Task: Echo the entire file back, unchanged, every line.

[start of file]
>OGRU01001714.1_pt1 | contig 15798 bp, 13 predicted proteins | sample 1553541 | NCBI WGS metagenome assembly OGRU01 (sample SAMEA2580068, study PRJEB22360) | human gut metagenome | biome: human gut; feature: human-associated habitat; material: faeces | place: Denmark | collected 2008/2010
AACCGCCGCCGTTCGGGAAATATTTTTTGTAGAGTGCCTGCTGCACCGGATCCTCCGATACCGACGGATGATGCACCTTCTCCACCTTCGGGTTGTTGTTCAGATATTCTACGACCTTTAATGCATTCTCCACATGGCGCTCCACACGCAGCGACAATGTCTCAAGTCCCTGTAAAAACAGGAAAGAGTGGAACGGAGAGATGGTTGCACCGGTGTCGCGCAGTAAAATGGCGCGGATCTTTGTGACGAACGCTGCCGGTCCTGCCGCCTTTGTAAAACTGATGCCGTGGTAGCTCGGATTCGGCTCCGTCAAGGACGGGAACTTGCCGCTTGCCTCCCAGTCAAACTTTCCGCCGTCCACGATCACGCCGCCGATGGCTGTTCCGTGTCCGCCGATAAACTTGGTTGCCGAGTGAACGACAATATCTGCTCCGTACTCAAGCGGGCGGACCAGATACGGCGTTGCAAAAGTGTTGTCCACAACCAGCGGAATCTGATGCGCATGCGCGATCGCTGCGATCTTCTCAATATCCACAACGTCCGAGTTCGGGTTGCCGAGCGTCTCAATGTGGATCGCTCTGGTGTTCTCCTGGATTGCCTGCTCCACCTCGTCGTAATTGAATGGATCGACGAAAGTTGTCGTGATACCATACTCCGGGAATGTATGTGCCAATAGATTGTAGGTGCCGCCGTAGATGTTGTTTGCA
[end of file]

>OGRU01001714.1_pt1 | contig 15798 bp, 13 predicted proteins | sample 1553541 | NCBI WGS metagenome assembly OGRU01 (sample SAMEA2580068, study PRJEB22360) | human gut metagenome | biome: human gut; feature: human-associated habitat; material: faeces | place: Denmark | collected 2008/2010
AACCGCCGCCGTTCGGGAAATATTTTTTGTAGAGTGCCTGCTGCACCGGATCCTCCGATACCGACGGATGATGCACCTTCTCCACCTTCGGGTTGTTGTTCAGATATTCTACGACCTTTAATGCATTCTCCACATGGCGCTCCACACGCAGCGACAATGTCTCAAGTCCCTGTAAAAACAGGAAAGAGTGGAACGGAGAGATGGTTGCACCGGTGTCGCGCAGTAAAATGGCGCGGATCTTTGTGACGAACGCTGCCGGTCCTGCCGCCTTTGTAAAACTGATGCCGTGGTAGCTCGGATTCGGCTCCGTCAAGGACGGGAACTTGCCGCTTGCCTCCCAGTCAAACTTTCCGCCGTCCACGATCACGCCGCCGATGGCTGTTCCGTGTCCGCCGATAAACTTGGTTGCCGAGTGAACGACAATATCTGCTCCGTACTCAAGCGGGCGGACCAGATACGGCGTTGCAAAAGTGTTGTCCACAACCAGCGGAATCTGATGCGCATGCGCGATCGCTGCGATCTTCTCAATATCCACAACGTCCGAGTTCGGGTTGCCGAGCGTCTCAATGTGGATCGCTCTGGTGTTCTCCTGGATTGCCTGCTCCACCTCGTCGTAATTGAATGGATCGACGAAAGTTGTCGTGATACCATACTCCGGGAATGTATGTGCCAATAGATTGTAGGTGCCGCCGTAGATGTTGTTTGCA